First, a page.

On August 4, 2022, Anand announced the deployment of up to 225 Canadian Armed Forces personnel to the United Kingdom to train new recruits to the Armed Forces of Ukraine, under Operation Unifier.[65] Anand said, "Training missions like this, assisting our allies and our partners when they are under attack, is what we do... It is a priority for us as a country to stand shoulder to shoulder with Ukraine and with our allies."[65] British defence minister Ben Wallace praised the announcement, stating, "Canada's expertise will provide a further boost to the program and ensure that the Ukrainian men and women coming to the U.K. to train to defend their country will get a wide pool of experience and skills from both U.K. forces and our international partners."[65]

NORAD and continental defence[edit]

At United States Northern Command headquarters, Anand, Canadian Prime Minister Justin Trudeau, U.S. Secretary of Defense Lloyd Austin and General Glen D. VanHerck listen to the playing of the Canadian and American national anthems in 2022
Anand at NORAD headquarters with U.S. Secretary of Defense Lloyd Austin and General Glen D. VanHerck in 2022

Anand's 2021 mandate letter from Prime Minister Justin Trudeau instructed her to "work with the United States to modernize the North American Aerospace Defence Command."[66]

On June 20, 2022, at CFB Trenton, Anand announced a five-point NORAD modernization plan that is estimated to cost approximately $40 billion over twenty years.[67] Anand said that there was “pressing need” to respond to threats like hypersonic and cruise missiles, and declared that the plan would begin "NORAD’s next chapter.”[67] Anand described the plan as “the most significant upgrade to NORAD from a Canadian perspective in almost four decades.”[68]

Anand declared, “In close coordination with the United States, we will establish the backbone of a brand-new northern approaches surveillance system to enhance surveillance and early warning threats to our continent," adding that this new system will “essentially push our line of sight further north, ensuring we will be able to respond to fast moving threats like hypersonics.”[68]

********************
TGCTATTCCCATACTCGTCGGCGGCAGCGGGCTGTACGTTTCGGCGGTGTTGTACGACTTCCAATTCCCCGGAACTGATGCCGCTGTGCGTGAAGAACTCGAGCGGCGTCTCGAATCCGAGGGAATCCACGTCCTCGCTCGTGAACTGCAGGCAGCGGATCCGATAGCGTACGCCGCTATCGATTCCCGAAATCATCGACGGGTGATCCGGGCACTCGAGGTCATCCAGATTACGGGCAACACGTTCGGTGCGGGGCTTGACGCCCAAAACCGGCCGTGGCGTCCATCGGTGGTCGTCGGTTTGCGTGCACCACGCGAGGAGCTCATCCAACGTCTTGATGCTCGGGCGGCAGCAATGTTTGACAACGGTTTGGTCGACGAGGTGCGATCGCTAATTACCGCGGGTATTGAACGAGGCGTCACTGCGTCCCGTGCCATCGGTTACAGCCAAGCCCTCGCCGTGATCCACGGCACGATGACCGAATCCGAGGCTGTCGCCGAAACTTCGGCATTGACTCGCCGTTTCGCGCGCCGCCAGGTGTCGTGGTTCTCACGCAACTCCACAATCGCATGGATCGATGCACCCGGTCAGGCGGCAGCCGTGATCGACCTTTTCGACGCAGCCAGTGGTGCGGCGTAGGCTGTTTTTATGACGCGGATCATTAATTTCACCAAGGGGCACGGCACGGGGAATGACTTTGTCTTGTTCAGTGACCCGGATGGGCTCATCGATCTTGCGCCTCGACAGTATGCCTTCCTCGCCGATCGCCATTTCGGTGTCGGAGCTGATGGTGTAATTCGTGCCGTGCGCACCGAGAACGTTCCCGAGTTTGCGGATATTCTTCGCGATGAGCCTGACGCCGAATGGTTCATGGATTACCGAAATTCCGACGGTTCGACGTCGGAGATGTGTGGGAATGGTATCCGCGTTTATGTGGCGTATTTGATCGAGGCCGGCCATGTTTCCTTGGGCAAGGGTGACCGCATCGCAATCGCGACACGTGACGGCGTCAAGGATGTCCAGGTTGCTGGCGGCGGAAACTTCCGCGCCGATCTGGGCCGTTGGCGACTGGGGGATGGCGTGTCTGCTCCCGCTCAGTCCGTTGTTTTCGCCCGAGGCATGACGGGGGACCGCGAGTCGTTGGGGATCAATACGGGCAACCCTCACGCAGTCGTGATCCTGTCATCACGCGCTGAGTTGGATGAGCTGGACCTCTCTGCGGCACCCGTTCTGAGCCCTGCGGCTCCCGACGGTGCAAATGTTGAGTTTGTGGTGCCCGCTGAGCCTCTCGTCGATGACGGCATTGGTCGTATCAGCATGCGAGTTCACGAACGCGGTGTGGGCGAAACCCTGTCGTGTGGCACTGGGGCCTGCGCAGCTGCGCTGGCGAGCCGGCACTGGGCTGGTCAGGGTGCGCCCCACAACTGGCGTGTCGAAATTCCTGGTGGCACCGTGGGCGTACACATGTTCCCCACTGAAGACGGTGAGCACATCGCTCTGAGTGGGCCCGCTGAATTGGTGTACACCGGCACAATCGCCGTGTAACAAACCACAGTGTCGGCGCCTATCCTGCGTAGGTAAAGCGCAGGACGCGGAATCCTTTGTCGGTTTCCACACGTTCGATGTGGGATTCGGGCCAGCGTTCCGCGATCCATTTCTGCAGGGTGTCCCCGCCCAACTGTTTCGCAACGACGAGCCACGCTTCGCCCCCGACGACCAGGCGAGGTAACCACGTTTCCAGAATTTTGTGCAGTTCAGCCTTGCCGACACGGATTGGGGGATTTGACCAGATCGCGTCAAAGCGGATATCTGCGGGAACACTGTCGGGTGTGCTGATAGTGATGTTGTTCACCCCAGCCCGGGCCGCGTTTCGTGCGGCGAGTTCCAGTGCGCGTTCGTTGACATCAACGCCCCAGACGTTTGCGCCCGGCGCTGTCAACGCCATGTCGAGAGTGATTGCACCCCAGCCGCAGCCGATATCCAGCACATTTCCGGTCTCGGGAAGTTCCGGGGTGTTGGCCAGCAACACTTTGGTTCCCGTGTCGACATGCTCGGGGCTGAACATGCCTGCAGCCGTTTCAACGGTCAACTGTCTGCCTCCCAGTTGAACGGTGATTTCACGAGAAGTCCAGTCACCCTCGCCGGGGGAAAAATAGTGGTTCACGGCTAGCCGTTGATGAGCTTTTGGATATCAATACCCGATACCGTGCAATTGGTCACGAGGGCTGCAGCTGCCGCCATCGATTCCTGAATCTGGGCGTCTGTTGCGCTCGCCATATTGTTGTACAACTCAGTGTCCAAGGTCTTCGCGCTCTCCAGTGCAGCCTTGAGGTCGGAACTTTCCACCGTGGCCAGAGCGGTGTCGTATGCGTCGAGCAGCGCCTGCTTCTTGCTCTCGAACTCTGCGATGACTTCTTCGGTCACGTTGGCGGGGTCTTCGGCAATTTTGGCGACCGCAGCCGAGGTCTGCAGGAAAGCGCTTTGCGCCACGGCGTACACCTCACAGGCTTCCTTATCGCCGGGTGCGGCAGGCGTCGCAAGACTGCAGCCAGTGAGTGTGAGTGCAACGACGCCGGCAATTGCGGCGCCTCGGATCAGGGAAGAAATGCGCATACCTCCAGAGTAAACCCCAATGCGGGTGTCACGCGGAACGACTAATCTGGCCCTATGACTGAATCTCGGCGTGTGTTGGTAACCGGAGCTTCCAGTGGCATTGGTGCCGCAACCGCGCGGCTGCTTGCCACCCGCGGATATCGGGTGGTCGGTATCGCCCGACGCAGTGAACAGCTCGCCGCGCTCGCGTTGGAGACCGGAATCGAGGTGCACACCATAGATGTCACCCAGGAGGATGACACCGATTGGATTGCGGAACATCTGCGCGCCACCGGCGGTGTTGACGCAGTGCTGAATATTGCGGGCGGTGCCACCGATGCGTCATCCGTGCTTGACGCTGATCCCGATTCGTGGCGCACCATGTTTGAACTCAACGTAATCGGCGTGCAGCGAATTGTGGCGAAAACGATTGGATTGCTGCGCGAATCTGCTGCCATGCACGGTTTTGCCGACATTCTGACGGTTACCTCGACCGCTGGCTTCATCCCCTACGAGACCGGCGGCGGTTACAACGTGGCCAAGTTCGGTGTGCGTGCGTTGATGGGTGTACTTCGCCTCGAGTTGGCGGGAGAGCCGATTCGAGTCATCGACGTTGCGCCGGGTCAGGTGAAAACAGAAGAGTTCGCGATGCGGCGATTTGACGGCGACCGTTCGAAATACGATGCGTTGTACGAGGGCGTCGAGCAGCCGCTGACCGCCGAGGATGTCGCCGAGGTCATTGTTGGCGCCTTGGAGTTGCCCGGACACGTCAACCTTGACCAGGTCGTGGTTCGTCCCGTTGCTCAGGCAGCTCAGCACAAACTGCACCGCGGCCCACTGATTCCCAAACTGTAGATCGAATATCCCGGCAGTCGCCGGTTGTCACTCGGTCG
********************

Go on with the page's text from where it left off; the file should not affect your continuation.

U.S. Ambassador to Canada David Cohen welcomed the funding, stating, “The United States looks forward to continuing to strengthen our collaboration with Canada on continental defence and security, including in the Arctic."[68]

During a visit to Labrador on August 24, 2022, Anand confirmed that CFB Goose Bay would be one of four northern locations to receive basing upgrades under the $15.68 billion allocated for infrastructure upgrades in Canada's NORAD modernization plan.[69]

On August 25, 2022, Trudeau, Anand, and other Canadian ministers welcomed NATO Secretary General Jens Stoltenberg to Cambridge Bay, Nunavut, for the first-ever visit of a NATO Secretary General to the Canadian High Arctic.[70]


Days after the Russian invasion of Ukraine in February 2022, Anand told the Ottawa Conference on Security and Defence that "Europe is not the only fault line in the global security environment at the current time."[71] She spoke about the need to be "cognizant of China’s range of assertive activities in the Indo-Pacific region and around the world," and stated, "the patterns are there for all to see, frankly.”[71] Anand described Chinese activity in the East and South China Seas as "coercive," also citing theft of intellectual property, “irresponsible and very concerning behaviour in cyberspace," and the Detention of Michael Spavor and Michael Kovrig.[71]

While in Singapore to attend the Shangri-La Dialogue in June 2022, Anand addressed Chinese interceptions of Royal Canadian Air Force aircraft. She told Reuters, “The interceptions by the Chinese of our (aircraft) are very concerning and unprofessional and we need to ensure that the safety and security of our pilots is not at risk, especially when they are simply monitoring as required under UN-sanctioned missions."[72]

Following a visit to Taiwan by Speaker of the United States House of Representatives, Nancy Pelosi, Anand told CBC News in August 2022 that "it is routine for legislators from our countries to travel internationally, and China's escalatory response simply risks increasing tensions and destabilizing the region."[73] She called on China "not to unilaterally change the status quo by force in the region and to resolve cross-strait differences by peaceful means."[73]

Personal life[edit]

Anand is the daughter of Saroj Daulat Ram and Sundaram Vivek Anand, an anaesthetist and general surgeon.[74] The couple immigrated to Kentville, Nova Scotia, in the early 1960s.[74] Anand was born in 1967 and attended Queen’s University, the University of Oxford, and Dalhousie University.[74] Anand articled at Toronto law firm Torys, where she met her husband, John Knowlton.[74]